It’s safe to say that Ryan Hollyman is a bona fide family man.
Since taking a deep breath with other Toronto actors in his orbit since the pause button was pressed indefinitely on theatre in 2020, he’s chosen to focus on parenthood so not to lose a precious moment of time with wife and child.
And while so many in the arts community draw closer to the re-opening of theatre with a sense of renewed hope as subscription seasons kick off across the province, this stage star heads west to perform in Belfry Theatre’s presentation of Marcia Johnson’s Serving Elizabeth before returning to the city to appear in Factory Theatre’s presentation of playwright David Yee’s newest offering in the spring.
If it’s important to remind ourselves of the great things that come our way in life, rest assure that Ryan Hollyman is artist material in which we can all look to for inspiration.
▓ I ▓ N ▓ T ▓ E ▓ R ▓ V ▓ I ▓ E ▓ W ▓
When flipping through a script considering a character that you may audition for, what criteria do you look for?
Being older and wiser now, the parts I am looking to play are only the ones that I believe I can bring to life with absolute truth and integrity.
I used to think I could play anything. These days I know some people are better suited than me to play certain roles.
My favourite characters are those that have great conflict and make mistakes.
Regardless, I’m interested in a good story first and then any role that helps facilitate that story being told.
Some actors tend to enter rehearsals without any research and instead opt to feel out a character in the room with cast members. What does your groundwork involve?
My preparation for a part consists of learning all I can about what is needed to start. Reading the script over and over and understanding the story as a whole then carefully learning where my character fits in and pushing that story forward.
I ask questions such as ‘What is the world that they live in,’ ‘What do I need to know or learn to honestly fit in that world,’ What is he fighting for/against?’ I look for hints of how they perceive themselves and how they are perceived by the other characters.
I then specifically action out my character’s path. When rehearsal begins, I try my best to be open and fearless in playing with all my partners to learn what is best way to tell the story as honestly and entertaining, as we can. And have some fun doing it.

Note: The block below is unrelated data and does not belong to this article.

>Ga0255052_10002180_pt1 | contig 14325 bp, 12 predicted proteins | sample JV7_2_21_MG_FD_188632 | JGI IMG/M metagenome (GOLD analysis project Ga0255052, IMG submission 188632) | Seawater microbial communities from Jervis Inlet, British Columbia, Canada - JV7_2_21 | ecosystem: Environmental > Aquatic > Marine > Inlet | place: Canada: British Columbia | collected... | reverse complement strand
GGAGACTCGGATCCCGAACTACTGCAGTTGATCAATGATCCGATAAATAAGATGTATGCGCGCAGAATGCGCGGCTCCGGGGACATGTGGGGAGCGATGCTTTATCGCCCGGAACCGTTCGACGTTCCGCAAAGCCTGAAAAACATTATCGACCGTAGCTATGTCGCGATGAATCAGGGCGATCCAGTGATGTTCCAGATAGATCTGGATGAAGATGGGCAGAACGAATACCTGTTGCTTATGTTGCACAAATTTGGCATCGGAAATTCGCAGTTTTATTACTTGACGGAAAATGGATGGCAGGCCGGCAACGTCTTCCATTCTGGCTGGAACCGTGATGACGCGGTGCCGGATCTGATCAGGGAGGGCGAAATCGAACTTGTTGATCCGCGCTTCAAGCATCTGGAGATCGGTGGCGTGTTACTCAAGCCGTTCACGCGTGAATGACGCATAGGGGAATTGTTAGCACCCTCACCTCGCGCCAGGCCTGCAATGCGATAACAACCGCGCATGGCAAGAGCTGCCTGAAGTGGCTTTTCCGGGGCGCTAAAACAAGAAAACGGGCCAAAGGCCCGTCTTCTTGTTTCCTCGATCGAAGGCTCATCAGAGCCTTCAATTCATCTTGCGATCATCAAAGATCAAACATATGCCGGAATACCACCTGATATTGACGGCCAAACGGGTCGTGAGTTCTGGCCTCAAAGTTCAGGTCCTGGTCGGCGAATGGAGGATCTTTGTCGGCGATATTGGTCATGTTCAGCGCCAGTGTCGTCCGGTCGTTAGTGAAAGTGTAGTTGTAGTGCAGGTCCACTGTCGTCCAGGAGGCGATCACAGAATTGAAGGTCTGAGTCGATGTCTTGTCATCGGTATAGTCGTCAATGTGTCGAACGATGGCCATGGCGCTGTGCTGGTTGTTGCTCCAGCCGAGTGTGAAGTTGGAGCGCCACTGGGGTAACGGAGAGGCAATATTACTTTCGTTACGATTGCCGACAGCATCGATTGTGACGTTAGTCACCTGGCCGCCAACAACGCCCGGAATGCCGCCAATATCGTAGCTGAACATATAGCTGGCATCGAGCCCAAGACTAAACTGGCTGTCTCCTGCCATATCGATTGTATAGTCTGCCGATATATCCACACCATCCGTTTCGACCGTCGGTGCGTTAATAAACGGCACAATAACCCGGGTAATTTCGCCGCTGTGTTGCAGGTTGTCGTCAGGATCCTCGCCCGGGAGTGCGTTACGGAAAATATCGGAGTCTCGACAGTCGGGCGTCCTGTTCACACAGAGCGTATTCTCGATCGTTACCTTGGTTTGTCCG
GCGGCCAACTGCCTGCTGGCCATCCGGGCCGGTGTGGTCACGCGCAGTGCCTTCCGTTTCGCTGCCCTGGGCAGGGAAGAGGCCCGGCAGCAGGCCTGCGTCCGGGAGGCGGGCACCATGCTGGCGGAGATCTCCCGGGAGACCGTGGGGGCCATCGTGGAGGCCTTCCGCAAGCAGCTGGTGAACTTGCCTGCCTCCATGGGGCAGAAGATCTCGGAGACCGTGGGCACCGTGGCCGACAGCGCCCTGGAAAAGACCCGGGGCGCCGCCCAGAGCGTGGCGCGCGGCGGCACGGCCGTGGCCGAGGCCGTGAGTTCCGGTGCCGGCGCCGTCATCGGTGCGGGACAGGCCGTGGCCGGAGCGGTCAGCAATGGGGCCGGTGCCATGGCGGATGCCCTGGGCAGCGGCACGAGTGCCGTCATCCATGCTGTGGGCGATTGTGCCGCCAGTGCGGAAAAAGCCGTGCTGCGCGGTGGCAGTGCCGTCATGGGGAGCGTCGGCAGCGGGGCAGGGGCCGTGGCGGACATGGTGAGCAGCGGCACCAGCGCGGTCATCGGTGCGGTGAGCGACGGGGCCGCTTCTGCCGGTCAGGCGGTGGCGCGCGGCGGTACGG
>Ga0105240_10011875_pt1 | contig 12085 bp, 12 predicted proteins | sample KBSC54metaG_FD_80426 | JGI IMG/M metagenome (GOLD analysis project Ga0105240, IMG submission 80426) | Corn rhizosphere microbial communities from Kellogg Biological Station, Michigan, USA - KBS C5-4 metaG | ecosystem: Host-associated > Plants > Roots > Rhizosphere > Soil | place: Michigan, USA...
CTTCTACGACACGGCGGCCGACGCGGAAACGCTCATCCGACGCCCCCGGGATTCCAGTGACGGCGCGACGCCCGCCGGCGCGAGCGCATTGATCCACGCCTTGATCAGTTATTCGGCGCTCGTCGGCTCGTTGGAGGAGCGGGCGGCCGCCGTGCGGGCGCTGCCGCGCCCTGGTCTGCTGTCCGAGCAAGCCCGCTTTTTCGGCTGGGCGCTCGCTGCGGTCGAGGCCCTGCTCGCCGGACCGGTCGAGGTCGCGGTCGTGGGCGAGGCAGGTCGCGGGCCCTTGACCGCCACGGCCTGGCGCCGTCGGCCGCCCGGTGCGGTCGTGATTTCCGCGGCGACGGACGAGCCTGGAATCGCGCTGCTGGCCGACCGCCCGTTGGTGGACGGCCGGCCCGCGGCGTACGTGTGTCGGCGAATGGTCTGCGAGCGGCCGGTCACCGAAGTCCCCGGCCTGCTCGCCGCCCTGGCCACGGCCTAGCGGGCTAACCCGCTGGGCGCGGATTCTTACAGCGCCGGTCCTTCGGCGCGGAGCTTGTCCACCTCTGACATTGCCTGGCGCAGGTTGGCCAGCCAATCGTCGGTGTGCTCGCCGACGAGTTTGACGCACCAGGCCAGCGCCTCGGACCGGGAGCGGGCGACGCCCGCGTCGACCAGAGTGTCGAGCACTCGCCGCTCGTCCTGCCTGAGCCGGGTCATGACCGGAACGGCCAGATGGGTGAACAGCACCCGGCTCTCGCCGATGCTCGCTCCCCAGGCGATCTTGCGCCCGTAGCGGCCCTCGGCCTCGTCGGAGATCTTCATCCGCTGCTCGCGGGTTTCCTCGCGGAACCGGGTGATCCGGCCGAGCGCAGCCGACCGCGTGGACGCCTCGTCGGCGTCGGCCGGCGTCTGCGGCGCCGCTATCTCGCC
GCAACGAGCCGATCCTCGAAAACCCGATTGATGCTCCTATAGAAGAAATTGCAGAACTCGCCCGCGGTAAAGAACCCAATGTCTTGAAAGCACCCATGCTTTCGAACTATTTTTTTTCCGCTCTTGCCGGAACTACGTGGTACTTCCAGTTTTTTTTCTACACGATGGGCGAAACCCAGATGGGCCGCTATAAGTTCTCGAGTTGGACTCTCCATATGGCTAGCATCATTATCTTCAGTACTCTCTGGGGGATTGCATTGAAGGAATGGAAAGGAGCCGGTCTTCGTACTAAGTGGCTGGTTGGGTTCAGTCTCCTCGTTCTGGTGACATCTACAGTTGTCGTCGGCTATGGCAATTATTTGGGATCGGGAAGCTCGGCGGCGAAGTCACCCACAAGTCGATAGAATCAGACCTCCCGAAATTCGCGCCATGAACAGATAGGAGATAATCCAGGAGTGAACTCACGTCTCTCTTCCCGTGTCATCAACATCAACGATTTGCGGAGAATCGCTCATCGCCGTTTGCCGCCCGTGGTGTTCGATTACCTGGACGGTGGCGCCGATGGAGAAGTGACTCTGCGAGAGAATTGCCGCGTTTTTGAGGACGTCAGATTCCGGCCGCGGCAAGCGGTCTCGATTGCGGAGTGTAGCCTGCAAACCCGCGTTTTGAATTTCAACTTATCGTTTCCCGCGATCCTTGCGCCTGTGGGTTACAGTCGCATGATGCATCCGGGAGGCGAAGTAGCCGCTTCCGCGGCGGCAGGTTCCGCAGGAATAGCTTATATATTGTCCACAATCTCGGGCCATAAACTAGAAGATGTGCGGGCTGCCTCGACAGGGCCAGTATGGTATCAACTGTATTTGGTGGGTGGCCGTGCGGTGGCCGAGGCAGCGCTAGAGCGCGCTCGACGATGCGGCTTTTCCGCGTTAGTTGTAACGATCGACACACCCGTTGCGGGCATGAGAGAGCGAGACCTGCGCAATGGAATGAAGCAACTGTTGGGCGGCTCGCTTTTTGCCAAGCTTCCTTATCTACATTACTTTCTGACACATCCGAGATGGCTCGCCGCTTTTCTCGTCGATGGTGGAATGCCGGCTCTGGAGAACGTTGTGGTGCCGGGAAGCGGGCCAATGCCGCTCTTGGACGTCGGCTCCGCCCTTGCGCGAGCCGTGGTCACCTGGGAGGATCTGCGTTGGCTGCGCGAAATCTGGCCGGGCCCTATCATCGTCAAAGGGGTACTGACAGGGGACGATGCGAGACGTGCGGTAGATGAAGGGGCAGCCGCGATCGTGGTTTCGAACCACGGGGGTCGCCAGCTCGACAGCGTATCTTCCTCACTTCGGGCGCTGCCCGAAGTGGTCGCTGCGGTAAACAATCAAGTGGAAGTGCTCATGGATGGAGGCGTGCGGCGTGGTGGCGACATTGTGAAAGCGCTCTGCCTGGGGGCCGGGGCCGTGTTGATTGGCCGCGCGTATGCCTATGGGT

I’ve been lucky to play some great parts throughout my career and I always learn from them—big or small.
Which stage actor ranks up there in your Top 10 of all-time favourites to watch or perform with?
I’ve been fortunate to work with some great artists throughout my career.
The legendary David Fox comes to mind as someone I’ve always admired and was always inspired to work with. He is an incredible storyteller and fearless in his quest for truth in his characters.
I was fortunate to share a stage with him in a couple of shows and we worked together on a pilot where I played his degenerate son.
Playgoers were ecstatic to see you in big budget production like Warhorse but this was an event that was marred by a handful of aberrations in your personal life.
Working on Warhorse was such a mixed blessing for me. I was very proud to be a part of it and believed it was a fantastical theatrical feat of storytelling. The people were amazing and the [Princess of Wales Theatre] was an incredible place to work at.
My father was diagnosed with Alzheimer’s just before rehearsal began and then had a series of minor strokes for months to come, my amazing wife suffered from discomforting pregnancy related health issues meaning she was stuck with constant nausea.
Shortly after we opened, one of my best friends died tragically and that was the most difficult to process.
But with so much love and support–and especially—the birth of our son, life changed for the better and joy returned to my life.
I was so thankful for everything and wished the show’s run could have continued even longer than it did. There is a great gift in the challenge of a long run and working on such an original and magical piece like Warhorse and sharing it with a huge audience night after night.
Cole Mine Theatre’s presentation of Superior Donuts was a role we’ve all been waiting for because we saw you as a tougher antongist on stage. Tell me about that process bringing the character to life / what made that memorable for you.
That production was an incredible experience. It’s such a funny and touching piece.
I love what the company achieves and Ted [Dykstra] created such a fun environment to work within.
Wrestling, every night, with actor Robert Persichini whom I admire so much as an artist and a person was a highlight in my career.
Simon Fon helped us create such a fun and crazy fight scene with donuts flying, throwing chairs and smashing a napkin holder off each other’s faces over and over. With the audience just feet away from us, it was pure joy.
Audiences were left with a mile-wide smile in your role as Jerry in Soulpepper’s staging of Betrayal. What made this show a memorable career highlight?
It’s Harold Pinter at his best. A true love triangle, with my character stuck in the middle, filled with such guilt and selfishness but helplessly driven by unabashed desire and love behind it all pushing him forward to a horrible end…or beginning.
I look back on it as a very special piece to work on—so challenging and rewarding. I would love to have another crack at that one given there is so much to mine in that script.
In April/May 2023 you have a new project coming up at Factory Theatre. What can we look forward to when that opens?
I’m so fortunate to be cast as Al Purdy in David Yee’s Among Men.
I am such a fan of [Purdy’s] writing, his poetry and what I am learning about his life.
David’s play beautifully deals with his loving and combative friendship with Milton Acorn. It’s a treasure that I can’t wait to dig into and bring to life.